“I feel the church is moving in the right direction with this amendment," Pickett said. "If we were to leave the United Methodist Church, it would never change. Bryan and I feel called to be here. The pendulum is swinging toward a more inclusive church. But if we leave the United Methodist Church, it will never change.”

Pickett said West End United Methodist, which now offers a gay and lesbian Sunday School class, is further along that most Methodist churches.

“If a gay couple joins the church, they are introduced as a gay couple… this is a pretty big step for a main line denominational church," Pickett said.

Judi Hoffman, pastor of Edgehill United Methodist Church, also supports the amendment.

“To me, this amendment means the UMC is attempting to be an inclusive, embracing, grace-filled church," Hoffman said. "The issue is, I’ve got people, both gay and straight, who want to live their faith on a day to day basis, and they want to do it in a way that honors who they are. Celebrating who God has made people to be and how they are living their faith is so incredibly valuable.”

Hoffman said the change to the constitution is a big deal for the church but doesn't think it will cause the UMC to be divided.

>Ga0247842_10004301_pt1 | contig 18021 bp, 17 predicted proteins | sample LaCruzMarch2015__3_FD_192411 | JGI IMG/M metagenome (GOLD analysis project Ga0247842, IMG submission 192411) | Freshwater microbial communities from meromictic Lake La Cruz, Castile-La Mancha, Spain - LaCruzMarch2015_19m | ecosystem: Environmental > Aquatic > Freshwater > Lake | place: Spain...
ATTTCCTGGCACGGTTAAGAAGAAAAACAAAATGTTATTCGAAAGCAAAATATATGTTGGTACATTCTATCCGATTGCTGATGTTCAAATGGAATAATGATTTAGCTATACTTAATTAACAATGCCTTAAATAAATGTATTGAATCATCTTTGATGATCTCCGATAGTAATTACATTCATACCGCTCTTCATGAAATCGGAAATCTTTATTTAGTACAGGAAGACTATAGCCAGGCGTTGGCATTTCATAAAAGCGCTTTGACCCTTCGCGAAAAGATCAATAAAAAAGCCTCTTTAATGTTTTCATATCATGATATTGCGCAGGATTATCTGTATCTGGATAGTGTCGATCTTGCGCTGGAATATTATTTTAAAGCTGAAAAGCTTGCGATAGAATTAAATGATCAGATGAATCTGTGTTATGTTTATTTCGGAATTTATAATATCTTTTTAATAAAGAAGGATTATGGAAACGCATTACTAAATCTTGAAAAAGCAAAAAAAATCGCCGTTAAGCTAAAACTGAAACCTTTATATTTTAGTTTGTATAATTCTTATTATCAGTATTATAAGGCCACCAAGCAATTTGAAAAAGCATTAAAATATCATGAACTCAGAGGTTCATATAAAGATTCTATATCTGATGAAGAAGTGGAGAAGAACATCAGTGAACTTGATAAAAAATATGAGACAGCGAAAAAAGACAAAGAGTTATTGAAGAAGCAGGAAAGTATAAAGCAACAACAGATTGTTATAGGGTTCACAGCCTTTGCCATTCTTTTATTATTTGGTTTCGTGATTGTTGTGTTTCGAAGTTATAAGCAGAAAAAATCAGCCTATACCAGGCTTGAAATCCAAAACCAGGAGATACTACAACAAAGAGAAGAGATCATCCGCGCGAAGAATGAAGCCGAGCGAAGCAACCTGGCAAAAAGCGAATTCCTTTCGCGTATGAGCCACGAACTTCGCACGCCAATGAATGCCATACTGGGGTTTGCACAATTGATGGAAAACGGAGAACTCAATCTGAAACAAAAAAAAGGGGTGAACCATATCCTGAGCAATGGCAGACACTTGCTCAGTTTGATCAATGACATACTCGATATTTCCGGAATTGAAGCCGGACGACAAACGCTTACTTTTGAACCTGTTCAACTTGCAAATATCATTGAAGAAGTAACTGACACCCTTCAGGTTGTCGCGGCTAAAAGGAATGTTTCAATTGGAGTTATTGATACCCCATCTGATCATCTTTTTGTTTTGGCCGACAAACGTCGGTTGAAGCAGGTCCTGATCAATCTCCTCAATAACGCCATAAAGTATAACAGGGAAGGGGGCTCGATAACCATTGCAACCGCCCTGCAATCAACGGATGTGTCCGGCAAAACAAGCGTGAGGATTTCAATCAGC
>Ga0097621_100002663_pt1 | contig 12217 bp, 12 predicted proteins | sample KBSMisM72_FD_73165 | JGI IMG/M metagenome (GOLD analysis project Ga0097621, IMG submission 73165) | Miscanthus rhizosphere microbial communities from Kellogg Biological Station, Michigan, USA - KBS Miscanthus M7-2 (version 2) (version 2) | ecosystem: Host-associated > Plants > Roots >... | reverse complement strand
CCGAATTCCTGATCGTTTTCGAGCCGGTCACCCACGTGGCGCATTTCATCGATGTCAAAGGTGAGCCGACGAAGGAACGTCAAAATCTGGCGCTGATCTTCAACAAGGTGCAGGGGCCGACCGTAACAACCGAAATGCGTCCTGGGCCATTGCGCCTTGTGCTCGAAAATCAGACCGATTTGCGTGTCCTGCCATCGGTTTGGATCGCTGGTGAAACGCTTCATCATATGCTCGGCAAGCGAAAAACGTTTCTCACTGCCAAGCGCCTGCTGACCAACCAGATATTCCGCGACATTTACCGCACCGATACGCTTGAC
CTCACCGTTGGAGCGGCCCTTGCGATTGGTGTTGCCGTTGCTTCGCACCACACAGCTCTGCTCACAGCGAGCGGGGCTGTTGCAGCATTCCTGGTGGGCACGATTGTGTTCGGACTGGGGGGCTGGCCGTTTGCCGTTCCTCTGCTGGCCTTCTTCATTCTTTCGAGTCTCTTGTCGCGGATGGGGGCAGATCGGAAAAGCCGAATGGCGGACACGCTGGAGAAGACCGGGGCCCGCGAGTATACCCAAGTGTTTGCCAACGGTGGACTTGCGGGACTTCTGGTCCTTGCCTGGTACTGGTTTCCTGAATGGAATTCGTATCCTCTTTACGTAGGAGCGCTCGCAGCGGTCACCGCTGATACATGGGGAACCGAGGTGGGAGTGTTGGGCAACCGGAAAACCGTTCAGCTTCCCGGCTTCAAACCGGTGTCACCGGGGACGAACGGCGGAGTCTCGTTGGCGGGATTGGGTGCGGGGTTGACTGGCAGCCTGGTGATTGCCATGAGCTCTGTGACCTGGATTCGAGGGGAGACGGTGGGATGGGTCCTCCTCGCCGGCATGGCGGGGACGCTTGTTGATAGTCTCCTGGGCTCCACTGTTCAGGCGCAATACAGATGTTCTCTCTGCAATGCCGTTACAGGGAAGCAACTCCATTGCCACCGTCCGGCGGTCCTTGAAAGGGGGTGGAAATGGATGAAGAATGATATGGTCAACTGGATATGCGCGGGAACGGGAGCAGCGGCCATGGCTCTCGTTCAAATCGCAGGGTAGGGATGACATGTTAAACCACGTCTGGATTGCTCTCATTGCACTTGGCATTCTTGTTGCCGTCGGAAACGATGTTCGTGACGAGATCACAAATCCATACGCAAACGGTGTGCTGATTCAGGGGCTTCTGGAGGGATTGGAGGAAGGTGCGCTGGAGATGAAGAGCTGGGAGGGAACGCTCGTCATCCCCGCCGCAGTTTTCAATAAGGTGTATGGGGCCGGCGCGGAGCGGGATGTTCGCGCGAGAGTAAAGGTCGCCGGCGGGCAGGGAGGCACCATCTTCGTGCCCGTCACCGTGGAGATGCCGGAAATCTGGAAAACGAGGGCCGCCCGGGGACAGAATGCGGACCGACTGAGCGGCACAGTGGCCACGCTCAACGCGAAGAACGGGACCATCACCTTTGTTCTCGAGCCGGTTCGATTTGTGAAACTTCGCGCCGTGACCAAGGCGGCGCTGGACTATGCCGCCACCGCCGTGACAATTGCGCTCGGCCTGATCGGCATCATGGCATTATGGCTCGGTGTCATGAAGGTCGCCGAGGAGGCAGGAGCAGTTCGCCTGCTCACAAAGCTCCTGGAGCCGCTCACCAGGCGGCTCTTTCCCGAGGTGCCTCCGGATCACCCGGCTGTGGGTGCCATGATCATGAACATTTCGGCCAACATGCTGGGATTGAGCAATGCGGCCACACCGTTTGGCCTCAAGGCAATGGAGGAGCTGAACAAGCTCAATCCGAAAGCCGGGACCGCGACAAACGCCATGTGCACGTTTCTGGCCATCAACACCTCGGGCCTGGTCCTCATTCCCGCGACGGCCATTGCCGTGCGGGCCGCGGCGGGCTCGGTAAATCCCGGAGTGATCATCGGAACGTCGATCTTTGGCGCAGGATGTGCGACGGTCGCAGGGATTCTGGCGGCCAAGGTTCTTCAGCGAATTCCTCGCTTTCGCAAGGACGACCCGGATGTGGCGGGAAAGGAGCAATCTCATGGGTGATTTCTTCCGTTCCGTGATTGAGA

"This amendment deals with membership only," Hoffman said. "It does not deal with ordaining an openly gay bishop or clergy. If we pushed that, then this would be a different issue.”

So while the United Methodist Church is not ordaining openly gay bishops or condoning Holy Unions, they are, as Rodney Pickett stated earlier, “moving in the right direction.” 

Hoffman said more than a hundred people participate in communion at Edgehill Methodist each week including couples, families and singles.

"The children are at the communion table helping and one week I heard one of them say, ‘This isn’t exactly heaven, but I can see heaven from here.’" Hoffman said. "It is so wonderful to see all these diverse people, and that is why I know God intends diversity.”

(Paragraph 4, Article IV of the Constitution of The United Methodist Church)
The United Methodist Church is a part of the church universal, which is one Body in Christ. The United Methodist Church acknowledges that all persons are of sacred worth and that we are in ministry to all. All persons shall be eligible to attend its worship services, participate in its programs, receive the sacraments, and upon baptism be admitted as baptized members. All persons, upon taking vows declaring the Christian faith and relationship with Jesus Christ, shall be eligible to become professing members in any local church in the connection. In the United Methodist Church no conference or other organizational unit of the Church shall be structured so as to exclude any member or any constituent body of the Church because of race, color, national origin, or status of economic condition

This article has been republished from Out & About Nashville, and was part of a series of first-person pieces written by the late Bobbi Williams.